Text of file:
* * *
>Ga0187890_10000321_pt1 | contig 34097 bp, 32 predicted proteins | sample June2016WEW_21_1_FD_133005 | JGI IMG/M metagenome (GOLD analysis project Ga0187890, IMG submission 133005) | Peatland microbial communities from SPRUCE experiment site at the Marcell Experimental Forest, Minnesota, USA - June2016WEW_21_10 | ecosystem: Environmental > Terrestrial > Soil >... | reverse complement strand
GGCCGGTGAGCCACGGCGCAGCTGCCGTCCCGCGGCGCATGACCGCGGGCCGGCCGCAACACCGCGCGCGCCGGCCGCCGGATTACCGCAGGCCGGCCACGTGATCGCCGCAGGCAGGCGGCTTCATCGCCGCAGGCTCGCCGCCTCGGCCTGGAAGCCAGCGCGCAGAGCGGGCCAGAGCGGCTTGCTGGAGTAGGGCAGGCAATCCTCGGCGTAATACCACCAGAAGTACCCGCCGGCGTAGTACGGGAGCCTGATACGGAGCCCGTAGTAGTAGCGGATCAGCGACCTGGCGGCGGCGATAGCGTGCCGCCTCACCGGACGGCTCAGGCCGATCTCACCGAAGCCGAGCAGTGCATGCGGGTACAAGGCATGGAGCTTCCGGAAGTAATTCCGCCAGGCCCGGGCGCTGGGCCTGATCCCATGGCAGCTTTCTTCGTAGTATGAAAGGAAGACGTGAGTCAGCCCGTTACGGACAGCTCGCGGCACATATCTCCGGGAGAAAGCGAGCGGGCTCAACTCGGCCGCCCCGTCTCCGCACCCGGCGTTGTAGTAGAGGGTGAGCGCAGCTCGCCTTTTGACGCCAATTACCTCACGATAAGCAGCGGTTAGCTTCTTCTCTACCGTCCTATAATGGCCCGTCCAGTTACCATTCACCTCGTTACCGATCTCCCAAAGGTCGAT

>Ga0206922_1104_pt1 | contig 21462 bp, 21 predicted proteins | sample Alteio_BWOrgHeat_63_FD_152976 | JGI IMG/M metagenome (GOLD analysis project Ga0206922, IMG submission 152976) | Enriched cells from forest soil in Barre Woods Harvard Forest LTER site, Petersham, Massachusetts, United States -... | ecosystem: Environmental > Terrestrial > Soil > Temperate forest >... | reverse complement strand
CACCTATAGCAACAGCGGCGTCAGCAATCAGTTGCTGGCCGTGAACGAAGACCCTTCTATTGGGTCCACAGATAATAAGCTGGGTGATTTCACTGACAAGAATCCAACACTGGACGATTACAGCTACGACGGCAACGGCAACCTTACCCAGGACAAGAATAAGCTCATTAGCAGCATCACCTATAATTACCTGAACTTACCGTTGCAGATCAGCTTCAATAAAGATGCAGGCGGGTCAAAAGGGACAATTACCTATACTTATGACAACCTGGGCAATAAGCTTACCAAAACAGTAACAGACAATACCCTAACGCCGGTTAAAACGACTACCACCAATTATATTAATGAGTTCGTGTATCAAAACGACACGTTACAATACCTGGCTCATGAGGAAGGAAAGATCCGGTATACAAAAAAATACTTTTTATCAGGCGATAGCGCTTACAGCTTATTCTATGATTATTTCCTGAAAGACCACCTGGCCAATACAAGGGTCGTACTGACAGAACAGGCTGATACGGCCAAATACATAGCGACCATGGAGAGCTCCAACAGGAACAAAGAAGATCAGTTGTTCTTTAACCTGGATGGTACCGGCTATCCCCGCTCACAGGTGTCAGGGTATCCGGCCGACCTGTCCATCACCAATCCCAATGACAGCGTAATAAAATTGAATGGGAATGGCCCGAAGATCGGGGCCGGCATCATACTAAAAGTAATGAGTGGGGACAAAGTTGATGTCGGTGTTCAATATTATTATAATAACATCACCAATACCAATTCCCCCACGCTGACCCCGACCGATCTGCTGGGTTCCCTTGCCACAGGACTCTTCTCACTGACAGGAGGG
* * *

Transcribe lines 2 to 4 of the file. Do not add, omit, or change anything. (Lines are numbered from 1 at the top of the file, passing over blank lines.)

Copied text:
GGCCGGTGAGCCACGGCGCAGCTGCCGTCCCGCGGCGCATGACCGCGGGCCGGCCGCAACACCGCGCGCGCCGGCCGCCGGATTACCGCAGGCCGGCCACGTGATCGCCGCAGGCAGGCGGCTTCATCGCCGCAGGCTCGCCGCCTCGGCCTGGAAGCCAGCGCGCAGAGCGGGCCAGAGCGGCTTGCTGGAGTAGGGCAGGCAATCCTCGGCGTAATACCACCAGAAGTACCCGCCGGCGTAGTACGGGAGCCTGATACGGAGCCCGTAGTAGTAGCGGATCAGCGACCTGGCGGCGGCGATAGCGTGCCGCCTCACCGGACGGCTCAGGCCGATCTCACCGAAGCCGAGCAGTGCATGCGGGTACAAGGCATGGAGCTTCCGGAAGTAATTCCGCCAGGCCCGGGCGCTGGGCCTGATCCCATGGCAGCTTTCTTCGTAGTATGAAAGGAAGACGTGAGTCAGCCCGTTACGGACAGCTCGCGGCACATATCTCCGGGAGAAAGCGAGCGGGCTCAACTCGGCCGCCCCGTCTCCGCACCCGGCGTTGTAGTAGAGGGTGAGCGCAGCTCGCCTTTTGACGCCAATTACCTCACGATAAGCAGCGGTTAGCTTCTTCTCTACCGTCCTATAATGGCCCGTCCAGTTACCATTCACCTCGTTACCGATCTCCCAAAGGTCGAT

>Ga0206922_1104_pt1 | contig 21462 bp, 21 predicted proteins | sample Alteio_BWOrgHeat_63_FD_152976 | JGI IMG/M metagenome (GOLD analysis project Ga0206922, IMG submission 152976) | Enriched cells from forest soil in Barre Woods Harvard Forest LTER site, Petersham, Massachusetts, United States -... | ecosystem: Environmental > Terrestrial > Soil > Temperate forest >... | reverse complement strand
CACCTATAGCAACAGCGGCGTCAGCAATCAGTTGCTGGCCGTGAACGAAGACCCTTCTATTGGGTCCACAGATAATAAGCTGGGTGATTTCACTGACAAGAATCCAACACTGGACGATTACAGCTACGACGGCAACGGCAACCTTACCCAGGACAAGAATAAGCTCATTAGCAGCATCACCTATAATTACCTGAACTTACCGTTGCAGATCAGCTTCAATAAAGATGCAGGCGGGTCAAAAGGGACAATTACCTATACTTATGACAACCTGGGCAATAAGCTTACCAAAACAGTAACAGACAATACCCTAACGCCGGTTAAAACGACTACCACCAATTATATTAATGAGTTCGTGTATCAAAACGACACGTTACAATACCTGGCTCATGAGGAAGGAAAGATCCGGTATACAAAAAAATACTTTTTATCAGGCGATAGCGCTTACAGCTTATTCTATGATTATTTCCTGAAAGACCACCTGGCCAATACAAGGGTCGTACTGACAGAACAGGCTGATACGGCCAAATACATAGCGACCATGGAGAGCTCCAACAGGAACAAAGAAGATCAGTTGTTCTTTAACCTGGATGGTACCGGCTATCCCCGCTCACAGGTGTCAGGGTATCCGGCCGACCTGTCCATCACCAATCCCAATGACAGCGTAATAAAATTGAATGGGAATGGCCCGAAGATCGGGGCCGGCATCATACTAAAAGTAATGAGTGGGGACAAAGTTGATGTCGGTGTTCAATATTATTATAATAACATCACCAATACCAATTCCCCCACGCTGACCCCGACCGATCTGCTGGGTTCCCTTGCCACAGGACTCTTCTCACTGACAGGAGGG